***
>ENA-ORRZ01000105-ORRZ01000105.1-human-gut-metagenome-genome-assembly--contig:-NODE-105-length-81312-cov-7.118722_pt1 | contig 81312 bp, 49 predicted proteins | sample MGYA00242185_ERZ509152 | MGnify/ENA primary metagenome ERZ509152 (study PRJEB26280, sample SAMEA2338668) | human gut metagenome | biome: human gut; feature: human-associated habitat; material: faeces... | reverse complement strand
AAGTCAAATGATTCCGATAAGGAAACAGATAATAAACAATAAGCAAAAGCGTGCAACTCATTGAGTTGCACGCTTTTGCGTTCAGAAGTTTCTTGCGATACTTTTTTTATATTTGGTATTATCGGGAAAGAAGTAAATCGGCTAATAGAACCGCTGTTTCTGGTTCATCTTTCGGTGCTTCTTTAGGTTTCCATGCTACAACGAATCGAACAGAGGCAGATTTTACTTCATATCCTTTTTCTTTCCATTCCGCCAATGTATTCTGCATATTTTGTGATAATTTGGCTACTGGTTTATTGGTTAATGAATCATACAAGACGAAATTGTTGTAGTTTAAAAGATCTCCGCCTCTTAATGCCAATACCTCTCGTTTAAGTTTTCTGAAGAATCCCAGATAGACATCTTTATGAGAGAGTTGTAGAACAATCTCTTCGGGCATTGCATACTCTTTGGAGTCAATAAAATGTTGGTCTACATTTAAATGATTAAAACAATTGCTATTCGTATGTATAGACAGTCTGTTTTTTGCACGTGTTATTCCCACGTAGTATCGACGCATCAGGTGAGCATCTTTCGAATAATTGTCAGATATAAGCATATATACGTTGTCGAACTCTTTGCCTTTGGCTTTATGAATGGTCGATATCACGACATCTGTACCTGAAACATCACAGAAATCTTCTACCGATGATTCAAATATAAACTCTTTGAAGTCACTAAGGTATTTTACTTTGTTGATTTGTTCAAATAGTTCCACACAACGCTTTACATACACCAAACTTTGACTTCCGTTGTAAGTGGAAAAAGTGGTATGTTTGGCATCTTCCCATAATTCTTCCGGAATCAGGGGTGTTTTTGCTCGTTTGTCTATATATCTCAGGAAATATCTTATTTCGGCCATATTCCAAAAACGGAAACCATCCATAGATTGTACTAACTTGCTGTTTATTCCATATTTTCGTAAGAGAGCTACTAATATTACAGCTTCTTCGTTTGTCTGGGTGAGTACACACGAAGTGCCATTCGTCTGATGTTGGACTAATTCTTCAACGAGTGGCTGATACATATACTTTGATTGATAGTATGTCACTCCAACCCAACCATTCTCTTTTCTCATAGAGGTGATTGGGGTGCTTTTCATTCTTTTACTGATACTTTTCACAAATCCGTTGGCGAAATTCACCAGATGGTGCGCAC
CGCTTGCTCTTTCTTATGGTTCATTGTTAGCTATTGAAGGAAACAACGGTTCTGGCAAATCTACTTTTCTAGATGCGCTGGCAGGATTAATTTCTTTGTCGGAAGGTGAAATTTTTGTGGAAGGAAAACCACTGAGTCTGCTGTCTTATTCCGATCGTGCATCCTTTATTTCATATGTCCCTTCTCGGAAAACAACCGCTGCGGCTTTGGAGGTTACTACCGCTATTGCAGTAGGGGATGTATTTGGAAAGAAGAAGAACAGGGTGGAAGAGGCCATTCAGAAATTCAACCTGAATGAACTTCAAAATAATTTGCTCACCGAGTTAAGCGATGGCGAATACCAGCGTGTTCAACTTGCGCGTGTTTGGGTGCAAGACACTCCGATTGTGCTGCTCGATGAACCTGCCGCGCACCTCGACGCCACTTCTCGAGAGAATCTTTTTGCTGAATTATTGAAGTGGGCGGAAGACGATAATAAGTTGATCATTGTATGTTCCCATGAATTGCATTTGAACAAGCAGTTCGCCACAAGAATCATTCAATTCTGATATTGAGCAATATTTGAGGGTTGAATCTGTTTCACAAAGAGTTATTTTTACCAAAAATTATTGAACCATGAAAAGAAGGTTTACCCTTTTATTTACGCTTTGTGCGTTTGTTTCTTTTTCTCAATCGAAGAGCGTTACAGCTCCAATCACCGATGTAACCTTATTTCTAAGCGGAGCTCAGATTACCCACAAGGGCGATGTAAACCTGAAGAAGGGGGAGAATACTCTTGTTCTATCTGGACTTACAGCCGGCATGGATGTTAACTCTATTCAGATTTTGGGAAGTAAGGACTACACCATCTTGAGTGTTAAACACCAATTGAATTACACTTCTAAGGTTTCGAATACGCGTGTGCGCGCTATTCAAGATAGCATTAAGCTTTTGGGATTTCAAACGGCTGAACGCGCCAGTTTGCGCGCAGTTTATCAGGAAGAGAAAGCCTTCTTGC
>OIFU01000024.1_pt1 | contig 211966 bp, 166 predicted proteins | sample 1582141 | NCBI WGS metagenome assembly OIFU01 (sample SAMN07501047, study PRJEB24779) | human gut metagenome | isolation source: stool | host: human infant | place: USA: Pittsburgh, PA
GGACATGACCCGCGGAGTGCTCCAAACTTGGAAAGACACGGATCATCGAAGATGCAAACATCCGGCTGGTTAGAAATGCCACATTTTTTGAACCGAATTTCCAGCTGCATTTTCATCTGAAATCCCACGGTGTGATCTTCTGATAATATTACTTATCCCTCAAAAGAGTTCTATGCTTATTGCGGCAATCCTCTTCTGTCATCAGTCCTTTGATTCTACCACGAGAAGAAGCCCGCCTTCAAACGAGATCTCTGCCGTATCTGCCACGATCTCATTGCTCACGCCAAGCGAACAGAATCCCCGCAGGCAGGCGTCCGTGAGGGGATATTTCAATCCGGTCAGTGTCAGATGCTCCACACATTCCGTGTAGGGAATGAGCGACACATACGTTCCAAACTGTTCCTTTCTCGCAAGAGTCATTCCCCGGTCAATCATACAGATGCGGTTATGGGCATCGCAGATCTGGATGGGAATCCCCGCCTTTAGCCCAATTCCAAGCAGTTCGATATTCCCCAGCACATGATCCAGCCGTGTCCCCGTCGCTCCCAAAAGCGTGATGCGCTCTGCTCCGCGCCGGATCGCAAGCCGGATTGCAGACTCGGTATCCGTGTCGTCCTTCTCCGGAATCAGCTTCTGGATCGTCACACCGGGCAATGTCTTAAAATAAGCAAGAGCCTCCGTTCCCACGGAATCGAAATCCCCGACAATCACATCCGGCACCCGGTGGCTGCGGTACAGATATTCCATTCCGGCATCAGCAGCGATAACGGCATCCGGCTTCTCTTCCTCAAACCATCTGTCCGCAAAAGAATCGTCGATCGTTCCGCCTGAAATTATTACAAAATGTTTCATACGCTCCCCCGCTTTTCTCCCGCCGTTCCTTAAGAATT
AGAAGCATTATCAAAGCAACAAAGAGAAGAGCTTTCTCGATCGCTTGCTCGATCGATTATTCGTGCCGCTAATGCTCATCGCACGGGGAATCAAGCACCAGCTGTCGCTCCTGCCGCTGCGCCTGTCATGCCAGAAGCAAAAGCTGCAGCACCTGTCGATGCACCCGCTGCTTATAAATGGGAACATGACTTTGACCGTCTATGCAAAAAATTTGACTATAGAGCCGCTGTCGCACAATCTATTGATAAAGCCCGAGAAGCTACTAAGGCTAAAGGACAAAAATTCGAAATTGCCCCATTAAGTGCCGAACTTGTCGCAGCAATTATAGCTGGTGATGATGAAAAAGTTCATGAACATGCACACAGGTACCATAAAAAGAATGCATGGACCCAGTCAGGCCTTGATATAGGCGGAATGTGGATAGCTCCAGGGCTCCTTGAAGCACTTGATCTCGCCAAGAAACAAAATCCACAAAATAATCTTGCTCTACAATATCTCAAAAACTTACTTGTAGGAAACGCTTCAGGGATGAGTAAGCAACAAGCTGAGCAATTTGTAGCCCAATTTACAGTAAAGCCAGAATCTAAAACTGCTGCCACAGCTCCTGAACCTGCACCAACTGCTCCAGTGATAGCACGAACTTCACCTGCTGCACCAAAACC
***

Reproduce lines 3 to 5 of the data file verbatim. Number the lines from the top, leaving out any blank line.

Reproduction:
CGCTTGCTCTTTCTTATGGTTCATTGTTAGCTATTGAAGGAAACAACGGTTCTGGCAAATCTACTTTTCTAGATGCGCTGGCAGGATTAATTTCTTTGTCGGAAGGTGAAATTTTTGTGGAAGGAAAACCACTGAGTCTGCTGTCTTATTCCGATCGTGCATCCTTTATTTCATATGTCCCTTCTCGGAAAACAACCGCTGCGGCTTTGGAGGTTACTACCGCTATTGCAGTAGGGGATGTATTTGGAAAGAAGAAGAACAGGGTGGAAGAGGCCATTCAGAAATTCAACCTGAATGAACTTCAAAATAATTTGCTCACCGAGTTAAGCGATGGCGAATACCAGCGTGTTCAACTTGCGCGTGTTTGGGTGCAAGACACTCCGATTGTGCTGCTCGATGAACCTGCCGCGCACCTCGACGCCACTTCTCGAGAGAATCTTTTTGCTGAATTATTGAAGTGGGCGGAAGACGATAATAAGTTGATCATTGTATGTTCCCATGAATTGCATTTGAACAAGCAGTTCGCCACAAGAATCATTCAATTCTGATATTGAGCAATATTTGAGGGTTGAATCTGTTTCACAAAGAGTTATTTTTACCAAAAATTATTGAACCATGAAAAGAAGGTTTACCCTTTTATTTACGCTTTGTGCGTTTGTTTCTTTTTCTCAATCGAAGAGCGTTACAGCTCCAATCACCGATGTAACCTTATTTCTAAGCGGAGCTCAGATTACCCACAAGGGCGATGTAAACCTGAAGAAGGGGGAGAATACTCTTGTTCTATCTGGACTTACAGCCGGCATGGATGTTAACTCTATTCAGATTTTGGGAAGTAAGGACTACACCATCTTGAGTGTTAAACACCAATTGAATTACACTTCTAAGGTTTCGAATACGCGTGTGCGCGCTATTCAAGATAGCATTAAGCTTTTGGGATTTCAAACGGCTGAACGCGCCAGTTTGCGCGCAGTTTATCAGGAAGAGAAAGCCTTCTTGC
>OIFU01000024.1_pt1 | contig 211966 bp, 166 predicted proteins | sample 1582141 | NCBI WGS metagenome assembly OIFU01 (sample SAMN07501047, study PRJEB24779) | human gut metagenome | isolation source: stool | host: human infant | place: USA: Pittsburgh, PA
GGACATGACCCGCGGAGTGCTCCAAACTTGGAAAGACACGGATCATCGAAGATGCAAACATCCGGCTGGTTAGAAATGCCACATTTTTTGAACCGAATTTCCAGCTGCATTTTCATCTGAAATCCCACGGTGTGATCTTCTGATAATATTACTTATCCCTCAAAAGAGTTCTATGCTTATTGCGGCAATCCTCTTCTGTCATCAGTCCTTTGATTCTACCACGAGAAGAAGCCCGCCTTCAAACGAGATCTCTGCCGTATCTGCCACGATCTCATTGCTCACGCCAAGCGAACAGAATCCCCGCAGGCAGGCGTCCGTGAGGGGATATTTCAATCCGGTCAGTGTCAGATGCTCCACACATTCCGTGTAGGGAATGAGCGACACATACGTTCCAAACTGTTCCTTTCTCGCAAGAGTCATTCCCCGGTCAATCATACAGATGCGGTTATGGGCATCGCAGATCTGGATGGGAATCCCCGCCTTTAGCCCAATTCCAAGCAGTTCGATATTCCCCAGCACATGATCCAGCCGTGTCCCCGTCGCTCCCAAAAGCGTGATGCGCTCTGCTCCGCGCCGGATCGCAAGCCGGATTGCAGACTCGGTATCCGTGTCGTCCTTCTCCGGAATCAGCTTCTGGATCGTCACACCGGGCAATGTCTTAAAATAAGCAAGAGCCTCCGTTCCCACGGAATCGAAATCCCCGACAATCACATCCGGCACCCGGTGGCTGCGGTACAGATATTCCATTCCGGCATCAGCAGCGATAACGGCATCCGGCTTCTCTTCCTCAAACCATCTGTCCGCAAAAGAATCGTCGATCGTTCCGCCTGAAATTATTACAAAATGTTTCATACGCTCCCCCGCTTTTCTCCCGCCGTTCCTTAAGAATT